The project Son Shine is a short film written by a friend Katrelle Kindred a USC graduate student who wrote and directed the film for her graduate thesis. This is a dated film about the 1992 riots in Los Angeles in a story that is told through the eyes of a 12 year-old child. I was the script supervisor and apart of the production of the project.
YUV: Where do you see yourself in the next ten or fifteen years?
AW: In the next ten or fifteen years I see my company being a major competitor in the literary world. My goal is o use Create Noise as a tool to allow others to use their voice by way of visual and the performing arts, with theatre arts play productions and 4-5 book series published that cater to children and young adults.
YUV: Do you feel there is a big emphasis on child literacy being held in America?
AW: There is not enough emphasis on child literacy being held in America. There are certain cultural norms such as literacy that plague African Americans far more than any other group in America. This has added to a structured system of despotism. There has been a recent breakdown in education. This system is referred to as “being in compliance,” which canceled reading intervention for a class called ELD which is equivalent to ESL classes for second language learners. Along with elective courses these necessary classes were eliminated and speech and drama were among them.
ELD is a sheltered English class that allows 140 minutes of English instead of 50 minutes so they have more time to practice reading and writing. The majority of these students are natives of the U.S. which should put them at an equal status to second language English learners but there are no programs to recognize these students. Although this new program is being afforded necessary and continued attention there has been no discussion of any particular consideration or subversive activity towards participants who meet the requirements of being in need of remedial reading resources. We now have a new curriculum that is known as “core curriculum” which targets public schools and is set to cater to the students who are in a great need of nurturing and the attention necessary to guide them to the next step in their lives. The gift of literacy is a great issue and must be tackled to broaden a broken education system.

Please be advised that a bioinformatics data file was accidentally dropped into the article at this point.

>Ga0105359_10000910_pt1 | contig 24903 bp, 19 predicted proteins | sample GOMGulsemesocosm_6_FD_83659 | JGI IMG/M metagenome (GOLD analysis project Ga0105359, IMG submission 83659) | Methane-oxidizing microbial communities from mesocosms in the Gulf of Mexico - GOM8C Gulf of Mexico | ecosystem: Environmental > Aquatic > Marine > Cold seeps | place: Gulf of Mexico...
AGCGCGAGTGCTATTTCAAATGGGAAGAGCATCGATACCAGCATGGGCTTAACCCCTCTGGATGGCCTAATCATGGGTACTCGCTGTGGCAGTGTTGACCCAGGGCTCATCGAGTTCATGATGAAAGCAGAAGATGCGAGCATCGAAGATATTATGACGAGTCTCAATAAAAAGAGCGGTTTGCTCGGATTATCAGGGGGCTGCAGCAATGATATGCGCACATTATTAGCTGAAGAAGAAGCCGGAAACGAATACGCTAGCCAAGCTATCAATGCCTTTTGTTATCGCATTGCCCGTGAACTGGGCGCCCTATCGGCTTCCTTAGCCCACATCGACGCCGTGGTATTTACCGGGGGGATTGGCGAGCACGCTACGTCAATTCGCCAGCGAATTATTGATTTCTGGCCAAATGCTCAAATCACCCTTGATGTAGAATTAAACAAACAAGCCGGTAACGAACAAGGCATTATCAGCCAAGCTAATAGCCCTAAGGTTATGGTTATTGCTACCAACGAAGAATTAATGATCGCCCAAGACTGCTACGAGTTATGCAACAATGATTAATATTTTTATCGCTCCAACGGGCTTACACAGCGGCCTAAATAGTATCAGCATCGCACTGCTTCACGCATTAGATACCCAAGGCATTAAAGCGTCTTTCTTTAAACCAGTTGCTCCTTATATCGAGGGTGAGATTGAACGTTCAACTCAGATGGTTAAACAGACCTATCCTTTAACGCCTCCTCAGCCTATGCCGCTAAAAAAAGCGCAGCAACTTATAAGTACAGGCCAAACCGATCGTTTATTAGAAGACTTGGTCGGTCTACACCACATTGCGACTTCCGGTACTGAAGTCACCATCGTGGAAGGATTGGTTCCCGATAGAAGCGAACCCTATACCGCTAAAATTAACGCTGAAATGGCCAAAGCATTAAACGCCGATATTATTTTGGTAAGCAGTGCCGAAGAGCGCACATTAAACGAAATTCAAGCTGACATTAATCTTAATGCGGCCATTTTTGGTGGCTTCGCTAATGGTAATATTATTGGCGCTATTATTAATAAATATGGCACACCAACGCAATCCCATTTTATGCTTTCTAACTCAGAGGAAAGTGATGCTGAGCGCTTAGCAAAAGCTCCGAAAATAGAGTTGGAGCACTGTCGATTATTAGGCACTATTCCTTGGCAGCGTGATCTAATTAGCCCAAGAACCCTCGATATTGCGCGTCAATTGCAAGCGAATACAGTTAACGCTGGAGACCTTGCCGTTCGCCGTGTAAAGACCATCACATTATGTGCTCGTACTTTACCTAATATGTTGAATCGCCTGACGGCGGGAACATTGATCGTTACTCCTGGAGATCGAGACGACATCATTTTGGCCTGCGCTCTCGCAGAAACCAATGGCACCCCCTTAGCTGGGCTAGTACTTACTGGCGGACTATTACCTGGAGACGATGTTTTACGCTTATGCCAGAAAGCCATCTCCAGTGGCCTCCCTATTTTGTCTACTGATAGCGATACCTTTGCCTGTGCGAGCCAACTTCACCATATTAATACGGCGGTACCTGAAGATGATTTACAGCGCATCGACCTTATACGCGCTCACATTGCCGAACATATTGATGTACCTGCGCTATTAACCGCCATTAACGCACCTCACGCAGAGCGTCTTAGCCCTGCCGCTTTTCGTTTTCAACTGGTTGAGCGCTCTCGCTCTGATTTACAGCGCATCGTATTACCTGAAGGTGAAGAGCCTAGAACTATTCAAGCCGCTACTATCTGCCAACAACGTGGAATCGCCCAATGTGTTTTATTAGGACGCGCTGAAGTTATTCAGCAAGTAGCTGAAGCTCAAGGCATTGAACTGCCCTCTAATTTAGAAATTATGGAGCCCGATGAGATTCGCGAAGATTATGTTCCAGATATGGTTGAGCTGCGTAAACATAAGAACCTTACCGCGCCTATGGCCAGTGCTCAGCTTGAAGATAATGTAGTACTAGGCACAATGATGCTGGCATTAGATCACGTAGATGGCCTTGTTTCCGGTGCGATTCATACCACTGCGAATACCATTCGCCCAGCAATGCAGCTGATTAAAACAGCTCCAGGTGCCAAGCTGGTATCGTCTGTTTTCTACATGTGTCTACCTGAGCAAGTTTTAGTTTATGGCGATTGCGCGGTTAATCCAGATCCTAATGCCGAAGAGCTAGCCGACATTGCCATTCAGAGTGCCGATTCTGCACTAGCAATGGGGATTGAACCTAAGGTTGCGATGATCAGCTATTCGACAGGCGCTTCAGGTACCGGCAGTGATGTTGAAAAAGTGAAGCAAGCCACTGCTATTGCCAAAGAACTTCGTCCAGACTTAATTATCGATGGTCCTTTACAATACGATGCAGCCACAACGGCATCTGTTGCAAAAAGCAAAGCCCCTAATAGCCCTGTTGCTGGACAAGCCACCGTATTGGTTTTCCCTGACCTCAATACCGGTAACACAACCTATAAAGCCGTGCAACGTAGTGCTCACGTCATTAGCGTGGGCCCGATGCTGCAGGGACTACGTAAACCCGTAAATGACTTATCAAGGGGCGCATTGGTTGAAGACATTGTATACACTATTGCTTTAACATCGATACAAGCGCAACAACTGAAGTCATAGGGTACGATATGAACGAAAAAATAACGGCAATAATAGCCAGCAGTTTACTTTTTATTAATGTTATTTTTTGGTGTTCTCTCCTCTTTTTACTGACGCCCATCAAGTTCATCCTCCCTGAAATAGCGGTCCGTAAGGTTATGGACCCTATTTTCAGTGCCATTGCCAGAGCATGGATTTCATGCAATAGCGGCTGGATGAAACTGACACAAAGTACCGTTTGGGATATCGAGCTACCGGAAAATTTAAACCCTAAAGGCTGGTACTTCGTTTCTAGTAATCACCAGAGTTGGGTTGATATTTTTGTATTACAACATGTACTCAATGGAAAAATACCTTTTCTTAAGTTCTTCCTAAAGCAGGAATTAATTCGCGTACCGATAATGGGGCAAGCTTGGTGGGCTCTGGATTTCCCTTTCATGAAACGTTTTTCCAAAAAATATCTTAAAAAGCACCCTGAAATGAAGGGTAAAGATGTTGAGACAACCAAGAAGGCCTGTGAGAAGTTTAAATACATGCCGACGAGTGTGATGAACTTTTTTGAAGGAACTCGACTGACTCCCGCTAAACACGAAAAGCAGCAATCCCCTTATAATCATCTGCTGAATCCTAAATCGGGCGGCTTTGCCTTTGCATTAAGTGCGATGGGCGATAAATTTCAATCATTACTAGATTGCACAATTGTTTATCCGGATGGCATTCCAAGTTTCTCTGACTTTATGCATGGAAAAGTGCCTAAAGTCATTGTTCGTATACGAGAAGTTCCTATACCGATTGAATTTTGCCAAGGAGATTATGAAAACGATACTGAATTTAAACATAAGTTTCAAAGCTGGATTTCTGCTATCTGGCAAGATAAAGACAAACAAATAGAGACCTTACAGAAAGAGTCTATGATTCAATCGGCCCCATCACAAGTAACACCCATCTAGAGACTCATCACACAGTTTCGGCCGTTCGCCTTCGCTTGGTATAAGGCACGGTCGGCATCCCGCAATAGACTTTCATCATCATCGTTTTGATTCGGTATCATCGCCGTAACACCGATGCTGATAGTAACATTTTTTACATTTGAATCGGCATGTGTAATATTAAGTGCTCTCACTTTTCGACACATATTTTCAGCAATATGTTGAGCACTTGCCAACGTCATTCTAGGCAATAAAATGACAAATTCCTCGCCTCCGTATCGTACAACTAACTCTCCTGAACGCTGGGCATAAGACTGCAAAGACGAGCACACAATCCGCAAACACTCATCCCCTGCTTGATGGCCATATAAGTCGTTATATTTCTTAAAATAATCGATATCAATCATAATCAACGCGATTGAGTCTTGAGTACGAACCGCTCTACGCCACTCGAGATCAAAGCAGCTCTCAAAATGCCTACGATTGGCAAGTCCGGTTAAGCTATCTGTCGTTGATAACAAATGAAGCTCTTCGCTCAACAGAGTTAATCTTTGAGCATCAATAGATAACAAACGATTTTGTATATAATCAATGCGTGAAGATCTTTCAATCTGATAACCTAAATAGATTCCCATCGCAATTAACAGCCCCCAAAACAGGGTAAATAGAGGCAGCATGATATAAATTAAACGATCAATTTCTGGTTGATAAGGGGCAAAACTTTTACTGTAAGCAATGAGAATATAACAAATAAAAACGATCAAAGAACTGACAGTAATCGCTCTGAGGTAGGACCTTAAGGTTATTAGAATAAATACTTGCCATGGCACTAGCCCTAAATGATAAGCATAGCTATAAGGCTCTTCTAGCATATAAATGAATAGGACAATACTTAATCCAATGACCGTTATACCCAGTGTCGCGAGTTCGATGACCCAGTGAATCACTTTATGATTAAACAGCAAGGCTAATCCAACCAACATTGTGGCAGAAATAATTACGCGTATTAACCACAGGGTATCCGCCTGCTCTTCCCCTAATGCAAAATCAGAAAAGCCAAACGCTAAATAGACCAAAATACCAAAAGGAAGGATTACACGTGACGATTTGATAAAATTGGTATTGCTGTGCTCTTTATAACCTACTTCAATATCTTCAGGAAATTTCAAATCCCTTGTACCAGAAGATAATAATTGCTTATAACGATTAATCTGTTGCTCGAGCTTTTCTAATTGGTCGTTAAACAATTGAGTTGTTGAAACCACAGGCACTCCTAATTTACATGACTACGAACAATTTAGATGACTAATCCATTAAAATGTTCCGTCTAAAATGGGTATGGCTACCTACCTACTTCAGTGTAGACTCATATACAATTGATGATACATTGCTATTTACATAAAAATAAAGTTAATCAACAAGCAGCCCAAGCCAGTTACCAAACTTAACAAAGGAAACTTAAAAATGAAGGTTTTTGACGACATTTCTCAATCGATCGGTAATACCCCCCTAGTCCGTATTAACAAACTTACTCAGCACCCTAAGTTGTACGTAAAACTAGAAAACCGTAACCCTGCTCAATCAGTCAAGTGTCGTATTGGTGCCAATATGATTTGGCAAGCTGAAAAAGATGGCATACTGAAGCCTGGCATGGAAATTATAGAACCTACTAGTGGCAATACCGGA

YUV: Have you ever considered being a teacher?
AW: I have considered being a teacher and working with teens. I feel this group is often misunderstood and they don’t get sufficient life skills, business preparation and career readiness and goal setting tools to prepare them to be as great as they can be. I would like to teach business ethics and leadership courses to students ages 15 and up.
YUV: What other projects are you working on?
AW: Other projects include: A book titled, “Love, Dad” is about a father name Tim Stewart and this story is a collection of letters between him and his daughter. He is imprisoned and the distance between them forces him to look closer at himself as well as attempt to connect with his daughter who he has left behind. This story is about dealing with deep family wounds and exploring the unbreakable love between a little girl and her father.
I am also working on a feature film, “The Denise Berry story” about a Los Angeles woman who was driving and she took the time to flag down the police and inform them that she was being followed. Once this happened the man following her shot her as she provided a distraction for her 12 year-old son to get away. This is a true story but this film will allow you to see a glimpse in the life of this single mother and whom she was prior to this horrific incident that caused her to perish too soon.
Here’s a link for her vigil after the event: http://ktla.com/2015/04/03/woman-shot-dead-in-front-of-son-12-after-laughing-at-shooter-to-be-honored-at-vigil/
YUV: Where can people reach you or your books?
AW: People can purchase the book on Amazon, http://www.barnesandnoble.com or at indiebooks.com. They may also reach me online: www.createnoise.org -the site will be up by December 10th. I have the following social media links:
Goodreads: Andrea L Walker